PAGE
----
As a young surfer guy striving to eke out an existence on the northern Jersey coast — toiling away at Posillipo’s restaurant in Asbury Park and any other job that would allow him the freedom to pursue his passion for waves — Jim Thomas lived for those moments just after a summer storm blew through the boardwalks and bungalows of the Shore. Heading out to the beach all stoked on the mental image of a choppy ocean surf; music on the car radio setting the mood and the pace; the Newark native turned avid surfboarder probably thought it couldn’t get much better than this.
Flash forward a couple of decades and then some. The transplanted easterner is living his own version of the California dream right on the beach in Santa Cruz; building a custom home studio and working on new material with his longtime instrumental rock band The Mermen — that is, when he’s not simply walking out the door with his board to go paddling off into the Pacific. Thursday nights are dedicated to a longstanding and wildly popular surfband gig at San Francisco’s Beach Chalet — and if you’re Jim Thomas, life these days is surely looking sweet.
So why then would anyone leave this idyllic scene for the pothole-pockmarked road of the low-budget transcontinental rock tour? For a specialty band like the Bay Area-bred Mermen — soon to make one of their quasi-annual appearances at The Saint nightclub in Asbury — the impetus is the level of zeal they’ve managed to instill within a rarefied but rabid core of followers; a fanbase that includes not only some of the most legendary figures in the sport of surfing, but many of the nation’s most snobbishly particular record shop clerks as well.
Thomas himself was both a waverider and a counter jockey upon relocating to the Golden State in the 1980’s, although curiously enough his own tastes and influences at the time ran more toward the Byrds and bluegrass than the sonic sweep of the 1960’s SoCal scene. It took a viewing of filmmaker Bruce Brown’s classic surf documentary “Endless Summer” to attract the amateur musician to the sound of a reverb-drenched guitar — along with a 1988 live show by “Misirlou” maestro Dick Dale that, in Jim’s words, “totally blew my mind.”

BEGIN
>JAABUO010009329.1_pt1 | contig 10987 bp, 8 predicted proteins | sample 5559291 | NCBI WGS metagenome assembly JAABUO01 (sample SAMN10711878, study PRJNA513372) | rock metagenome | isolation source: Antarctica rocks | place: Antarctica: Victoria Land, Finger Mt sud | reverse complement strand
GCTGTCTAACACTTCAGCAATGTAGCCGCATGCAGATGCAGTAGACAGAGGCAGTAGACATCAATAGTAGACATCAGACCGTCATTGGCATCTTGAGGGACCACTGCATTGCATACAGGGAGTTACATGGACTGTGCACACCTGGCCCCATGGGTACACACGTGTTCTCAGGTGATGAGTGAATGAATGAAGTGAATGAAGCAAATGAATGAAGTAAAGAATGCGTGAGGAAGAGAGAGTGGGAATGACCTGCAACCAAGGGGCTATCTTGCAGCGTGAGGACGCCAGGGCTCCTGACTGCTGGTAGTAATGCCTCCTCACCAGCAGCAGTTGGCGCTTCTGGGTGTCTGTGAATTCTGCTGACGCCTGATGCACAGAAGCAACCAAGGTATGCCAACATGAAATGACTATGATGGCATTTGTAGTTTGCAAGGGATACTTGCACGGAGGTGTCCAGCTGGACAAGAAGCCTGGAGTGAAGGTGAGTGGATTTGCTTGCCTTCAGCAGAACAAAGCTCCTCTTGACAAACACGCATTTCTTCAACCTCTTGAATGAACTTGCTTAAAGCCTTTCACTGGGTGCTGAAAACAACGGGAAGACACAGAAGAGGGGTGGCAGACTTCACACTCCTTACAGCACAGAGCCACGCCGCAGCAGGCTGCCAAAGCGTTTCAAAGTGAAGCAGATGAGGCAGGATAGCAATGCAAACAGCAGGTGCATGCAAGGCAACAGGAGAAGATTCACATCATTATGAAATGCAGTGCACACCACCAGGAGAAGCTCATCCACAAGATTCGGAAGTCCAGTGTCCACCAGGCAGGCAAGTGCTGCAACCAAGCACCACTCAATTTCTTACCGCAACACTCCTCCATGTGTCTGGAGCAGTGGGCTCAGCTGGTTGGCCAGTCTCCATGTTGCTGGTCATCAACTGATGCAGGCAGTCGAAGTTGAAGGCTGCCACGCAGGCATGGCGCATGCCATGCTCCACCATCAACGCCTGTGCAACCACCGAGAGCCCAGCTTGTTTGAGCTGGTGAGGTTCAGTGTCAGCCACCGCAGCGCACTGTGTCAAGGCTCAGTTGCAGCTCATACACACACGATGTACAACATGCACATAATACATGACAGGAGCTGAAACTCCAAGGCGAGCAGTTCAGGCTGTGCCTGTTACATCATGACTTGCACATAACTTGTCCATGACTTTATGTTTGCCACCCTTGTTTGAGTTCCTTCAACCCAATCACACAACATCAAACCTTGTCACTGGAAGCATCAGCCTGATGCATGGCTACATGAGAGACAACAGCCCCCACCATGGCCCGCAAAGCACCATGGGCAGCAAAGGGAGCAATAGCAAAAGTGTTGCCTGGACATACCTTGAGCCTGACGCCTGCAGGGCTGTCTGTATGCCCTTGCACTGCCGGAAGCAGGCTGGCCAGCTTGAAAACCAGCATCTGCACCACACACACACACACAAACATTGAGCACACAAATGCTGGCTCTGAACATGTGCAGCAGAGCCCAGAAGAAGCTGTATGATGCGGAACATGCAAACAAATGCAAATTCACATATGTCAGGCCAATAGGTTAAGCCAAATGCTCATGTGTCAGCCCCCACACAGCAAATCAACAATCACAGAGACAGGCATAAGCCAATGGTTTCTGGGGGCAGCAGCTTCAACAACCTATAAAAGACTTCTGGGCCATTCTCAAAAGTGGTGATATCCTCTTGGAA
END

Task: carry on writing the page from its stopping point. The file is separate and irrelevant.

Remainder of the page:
“Seeing Dick Dale implanted something in me,” Thomas says of the colorful character regarded as the King of the Surf Guitar. “”It inspired me to take my guitar playing to a whole different realm.”
When the original Mermen lineup convened in 1989 (playing their first show the night before the big Bay Area earthquake), the West Coast surf revival was in its infancy; with such groups as Los Straitjackets, Satan’s Pilgrims and the Aqua Velvets introducing a new generation to the breathtaking thrills of a “wet” fretrun — joined soon enough by the likes of Alabama’s Man or Astro-Man?, Canada’s Shadowy Men on a Shadowy Planet; even Finland’s Laika and the Cosmonauts. Still, while the band’s debut “Krill Slipping” stayed true to the fundamentals of the surf subgenre, Thomas and company would avoid wiping out in the aftermath of the craze by deconstructing the base elements of the surf sound and spinning them off into frankly experimental, often unsettling and sometimes epic pieces like “White Trash Raga” and “Burn,” both from the most recent Mermen release; the lushly produced 2000 effort “The Amazing California Health and Happiness Road Show.”
These days, the core personnel of Thomas and bass-playing mermaid Jennifer Burnes (who replaced Alan Whitman a few years back) are augmented by any of several players in a floating-drummer platoon that finds original Merman Martin Jones once more taking the driver’s seat for the current set of dates, which brings the band to the Saint stage this coming Wednesday night. Last time out at the Main Street bandbox, Jim and Jen were joined by charter Tubes member and Frisco fixture Prairie Prince; they also work their Beach Chalet gigs with Japanese percussionist Shigemi Komiyama, putting a dizzy spin on classic instros by Link Wray, the Astronauts and the Shadows under their side-project aegis of The Sh*tones.
“There was a time when I could sing all the words to about thirty Dylan songs,” says Thomas of the days before he found his calling in the wordless workshop of instrumental rock. “But I found more satisfaction; a more lyrical way of expressing myself by playing guitar.”
For anyone who’s ever felt like pulling the plug on the pushy points of view and in-your-ear mewlings of countless lead vocalists, the lyric-less Mermen are nevertheless one of the most articulate combos currently working that vast no-man’s land that lies just beneath the nation’s celebrity radar. While Thomas’s promises for the new tour and next recordings hint at a simpler approach than that found on the last album, the Mer-people are never skittish about throwing their audience anything from a challenging curveball to a comforting cover-tune cantaloupe.
“For fifteen years, we’ve operated without a setlist,” the guitarslinger proudly vouches. “We don’t like to go in with a plan; we prefer to feel where it’s going.”